Stupid Email Disclaimers
It has become fashionable, particularly in the UK, for management in
various organizations to insist on various disclaimers and
confidentiality notices be appended to all out-going email address.
I've seen loads of them over the years, but have only now (2001-01-22)
started collecting them, so the collection does start very small.
A typical example is from Luton
Sixth Form College, lutonsfc.ac.uk:
This e-mail is intended for the addressee shown. It contains
information that is confidential and protected from disclosure. Any
review, dissemination or use of this transmission or its contents by
persons or unauthorized employees of the intended organisations is
The contents of this email do not necessarily represent the views or
policies of Luton Sixth Form College, its employees or students.
I have recently had my attention drawn to the phrase "persons or
unauthorized employees" in the above disclaimer. Beyond drawing
attention to it, it requires no comment.
Anyway, if the PHB's at Luton 6th Form College (or any other site
whose stupid disclaimers I list here) think that their disclaimer (or
anything else) makes it unlawful for me to quote the disclaimers here,
they know where to find me.
Why are these stupid? Let me count the ways.
There are typically two parts of these disclaimers. One part says that
the message doesn't necessarily represent official policy. If that is
worded carefully, it might be sensible. It is the other part of these
things (confidentiality, unintended recipient, etc) that is the really
silly bit of these. I simply don't believe that those statements have
any legal force whatsoever.
Imagine the following disclaimer at the end of an email message:
Notice: Unless you are named "Arnold P. Fasnock",
you may read only the "odd numbered words" (every other word
beginning with the first) of the message above. If you have
violated that, then you hereby owe the sender 10 GBP for each even
numbered word you have read.
Such a statement should have no force of law. The sender can't in
general unilaterally stipulate conditions on what the recipient may or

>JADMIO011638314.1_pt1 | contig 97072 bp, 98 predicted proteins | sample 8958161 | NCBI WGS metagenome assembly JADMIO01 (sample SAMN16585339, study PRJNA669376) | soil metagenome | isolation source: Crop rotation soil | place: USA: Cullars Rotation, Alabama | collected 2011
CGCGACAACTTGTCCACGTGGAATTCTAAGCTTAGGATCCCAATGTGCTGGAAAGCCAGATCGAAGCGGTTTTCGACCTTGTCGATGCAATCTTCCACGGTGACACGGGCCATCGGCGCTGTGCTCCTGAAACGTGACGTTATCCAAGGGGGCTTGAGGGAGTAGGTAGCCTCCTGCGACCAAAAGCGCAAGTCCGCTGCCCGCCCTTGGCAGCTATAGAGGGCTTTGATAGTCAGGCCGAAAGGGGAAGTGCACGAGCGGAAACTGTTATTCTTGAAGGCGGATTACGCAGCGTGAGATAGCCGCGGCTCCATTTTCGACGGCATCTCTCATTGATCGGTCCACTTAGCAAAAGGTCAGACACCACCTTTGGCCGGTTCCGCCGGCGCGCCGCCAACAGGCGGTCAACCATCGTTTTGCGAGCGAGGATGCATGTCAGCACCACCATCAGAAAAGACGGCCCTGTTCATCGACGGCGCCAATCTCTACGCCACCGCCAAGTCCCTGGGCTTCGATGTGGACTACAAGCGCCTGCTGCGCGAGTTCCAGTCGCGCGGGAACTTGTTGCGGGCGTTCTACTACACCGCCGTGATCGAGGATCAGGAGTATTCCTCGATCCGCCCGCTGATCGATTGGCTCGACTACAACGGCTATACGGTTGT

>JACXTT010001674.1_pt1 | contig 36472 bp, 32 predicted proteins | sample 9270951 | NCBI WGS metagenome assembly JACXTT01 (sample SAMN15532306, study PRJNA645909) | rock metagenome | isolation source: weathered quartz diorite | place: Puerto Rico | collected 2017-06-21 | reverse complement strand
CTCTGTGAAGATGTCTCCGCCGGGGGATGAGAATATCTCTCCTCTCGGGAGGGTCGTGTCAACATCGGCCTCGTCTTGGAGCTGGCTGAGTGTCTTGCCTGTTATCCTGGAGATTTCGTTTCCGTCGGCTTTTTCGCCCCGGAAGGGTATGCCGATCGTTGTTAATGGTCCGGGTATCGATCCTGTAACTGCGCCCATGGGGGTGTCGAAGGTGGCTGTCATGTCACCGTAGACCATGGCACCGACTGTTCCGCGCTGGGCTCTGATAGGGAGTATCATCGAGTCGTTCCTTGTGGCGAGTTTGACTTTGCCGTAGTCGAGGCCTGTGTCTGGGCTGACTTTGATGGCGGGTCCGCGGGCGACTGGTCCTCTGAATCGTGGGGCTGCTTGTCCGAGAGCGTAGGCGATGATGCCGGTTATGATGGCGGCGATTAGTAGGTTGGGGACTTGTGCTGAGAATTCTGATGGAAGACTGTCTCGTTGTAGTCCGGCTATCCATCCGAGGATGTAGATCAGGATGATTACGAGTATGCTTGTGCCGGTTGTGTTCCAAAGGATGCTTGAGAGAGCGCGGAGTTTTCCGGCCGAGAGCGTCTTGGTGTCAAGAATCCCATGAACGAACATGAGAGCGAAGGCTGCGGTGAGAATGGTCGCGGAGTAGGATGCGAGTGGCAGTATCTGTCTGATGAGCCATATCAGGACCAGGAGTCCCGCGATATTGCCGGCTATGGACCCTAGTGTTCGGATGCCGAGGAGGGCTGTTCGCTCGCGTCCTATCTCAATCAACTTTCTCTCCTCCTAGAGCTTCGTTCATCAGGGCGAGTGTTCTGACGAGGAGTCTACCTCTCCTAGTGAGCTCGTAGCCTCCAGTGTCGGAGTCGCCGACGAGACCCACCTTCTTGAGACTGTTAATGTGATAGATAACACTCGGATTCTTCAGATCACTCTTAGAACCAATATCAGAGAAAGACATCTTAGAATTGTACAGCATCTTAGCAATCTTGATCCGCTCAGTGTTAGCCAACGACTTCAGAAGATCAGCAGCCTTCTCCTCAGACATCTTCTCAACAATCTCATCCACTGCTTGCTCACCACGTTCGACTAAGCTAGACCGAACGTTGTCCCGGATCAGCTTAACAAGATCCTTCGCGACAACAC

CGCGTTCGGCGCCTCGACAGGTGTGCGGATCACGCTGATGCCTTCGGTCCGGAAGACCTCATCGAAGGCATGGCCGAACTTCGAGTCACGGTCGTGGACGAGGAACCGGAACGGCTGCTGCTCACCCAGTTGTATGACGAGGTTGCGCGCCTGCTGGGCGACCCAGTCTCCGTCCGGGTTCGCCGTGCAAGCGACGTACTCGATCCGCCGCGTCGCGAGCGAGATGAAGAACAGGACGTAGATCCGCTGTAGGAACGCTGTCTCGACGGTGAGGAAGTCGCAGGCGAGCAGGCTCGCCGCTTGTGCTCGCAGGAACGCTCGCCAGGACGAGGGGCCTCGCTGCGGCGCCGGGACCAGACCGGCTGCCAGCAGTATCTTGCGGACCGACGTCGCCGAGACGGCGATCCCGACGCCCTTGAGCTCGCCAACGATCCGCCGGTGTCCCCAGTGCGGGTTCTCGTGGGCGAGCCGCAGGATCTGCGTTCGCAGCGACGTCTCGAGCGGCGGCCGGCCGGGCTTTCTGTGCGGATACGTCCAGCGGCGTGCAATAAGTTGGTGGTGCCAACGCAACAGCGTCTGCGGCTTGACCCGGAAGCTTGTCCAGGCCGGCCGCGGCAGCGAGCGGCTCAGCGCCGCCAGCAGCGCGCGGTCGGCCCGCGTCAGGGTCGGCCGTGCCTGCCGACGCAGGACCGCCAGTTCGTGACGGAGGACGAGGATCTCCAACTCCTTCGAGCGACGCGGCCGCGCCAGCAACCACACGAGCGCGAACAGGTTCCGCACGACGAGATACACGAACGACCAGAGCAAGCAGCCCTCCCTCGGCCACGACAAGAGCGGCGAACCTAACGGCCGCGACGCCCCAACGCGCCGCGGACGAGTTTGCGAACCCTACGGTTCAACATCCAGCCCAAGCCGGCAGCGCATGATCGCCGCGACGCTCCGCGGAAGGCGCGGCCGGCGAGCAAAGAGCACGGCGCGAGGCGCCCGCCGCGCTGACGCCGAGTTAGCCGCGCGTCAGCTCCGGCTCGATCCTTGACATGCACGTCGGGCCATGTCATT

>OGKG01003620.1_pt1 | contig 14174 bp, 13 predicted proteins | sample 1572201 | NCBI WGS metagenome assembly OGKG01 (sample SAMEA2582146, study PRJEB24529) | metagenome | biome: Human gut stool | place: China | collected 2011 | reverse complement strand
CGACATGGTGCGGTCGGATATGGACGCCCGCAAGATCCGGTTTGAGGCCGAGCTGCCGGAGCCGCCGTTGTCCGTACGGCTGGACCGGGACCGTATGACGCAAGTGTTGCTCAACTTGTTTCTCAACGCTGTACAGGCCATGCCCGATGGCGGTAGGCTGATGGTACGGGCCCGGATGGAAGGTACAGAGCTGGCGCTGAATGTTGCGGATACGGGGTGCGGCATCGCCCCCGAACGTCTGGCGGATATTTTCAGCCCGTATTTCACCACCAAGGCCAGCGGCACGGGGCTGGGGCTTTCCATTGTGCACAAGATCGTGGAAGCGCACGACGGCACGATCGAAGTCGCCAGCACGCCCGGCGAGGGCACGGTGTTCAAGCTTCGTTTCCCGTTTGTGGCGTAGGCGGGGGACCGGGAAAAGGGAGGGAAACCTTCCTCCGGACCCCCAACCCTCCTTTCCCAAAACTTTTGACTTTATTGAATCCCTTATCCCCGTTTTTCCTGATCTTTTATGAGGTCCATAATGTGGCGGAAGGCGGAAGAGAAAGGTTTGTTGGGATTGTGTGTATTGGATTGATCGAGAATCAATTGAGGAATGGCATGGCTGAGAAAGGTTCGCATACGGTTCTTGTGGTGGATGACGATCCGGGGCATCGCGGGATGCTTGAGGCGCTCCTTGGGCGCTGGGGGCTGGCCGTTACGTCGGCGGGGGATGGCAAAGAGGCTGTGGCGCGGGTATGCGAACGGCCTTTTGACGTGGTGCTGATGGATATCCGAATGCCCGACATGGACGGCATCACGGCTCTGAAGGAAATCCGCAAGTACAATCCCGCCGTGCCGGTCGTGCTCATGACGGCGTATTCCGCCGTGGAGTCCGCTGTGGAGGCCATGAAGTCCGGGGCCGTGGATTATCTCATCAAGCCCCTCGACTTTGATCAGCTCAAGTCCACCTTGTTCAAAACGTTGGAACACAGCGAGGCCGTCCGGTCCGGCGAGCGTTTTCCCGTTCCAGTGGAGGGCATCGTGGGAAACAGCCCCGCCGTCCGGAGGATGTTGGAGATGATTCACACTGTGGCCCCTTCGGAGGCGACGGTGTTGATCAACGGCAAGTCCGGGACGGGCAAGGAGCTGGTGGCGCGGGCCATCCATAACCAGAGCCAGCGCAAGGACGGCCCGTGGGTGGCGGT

may not do with the email. (In specific cases, such as copyright, the
author may, of course, stipulate what rights are granted to the
recipient. There are other instances where there is an implied contract of
confidentiality, but those are not created merely by the sender
sticking the word "confidential" on a message.)
It appears that WebLaw's site
agrees with me. Although they seem to advocate use of these
disclaimers, their summary (based on their understanding of English
law) of their Legal
Position of Email Disclaimers document says
The value of disclaimers is limited, since the courts normally
attach more weight to the substantive content of the
communication and the circumstances in which it is made than to
any disclaimer. Having said that, disclaimers may possibly be
helpful if an issue ends up in court in various respects such as
those described below and, since disclaimers cost (almost)
nothing, it is worthwhile to use them. Even though their
effectiveness in court is doubtful, they may provide a useful
argument in negotiations to resolve a dispute.
Which sounds like they are saying that they have no legal value,
but you still might be able to frighten people with them anyway if
you have sufficiently scary lawyers.
The "this message is intended for the intended recipients" is
tautological at best. At worst it ...
Forbids mail being passed to the appropriate person
When I was an assistant postmaster at a mid-sized UK university, I
would routinely get mail forwarded to me for me to deal with. But the
original mail contained such a non-disclosure blurb. I would act on
the message, even though according to the blurb my acting on
information in a message not addressed to me was "strictly prohibited"
(or "subject to litigation" or whatever nastiness is threatened.)
There are many cases where the sender of a message hopes that the
message will get passed on to the appropriate person (who may not be
explicitly addressed in the message), yet if the disclaimer is to be
taken seriously that can't be done.
Email discussion lists get widely distributed and often publicly
archived. That appears to be in violation of these sorts of
disclaimers. Thus your silly disclaimer is archived for all the world
to see in a place where it clearly is silly.
The New Scientist has complained about getting press releases with
those disclaimers. What is it suppose to do with those?
If the mail system always adds a disclaimer saying that the message
doesn't represent official policy, then how do you state official
policy by email.
If the disclaimer says that the message "does not necessarily
represent official policy" then that is like having no disclaimer at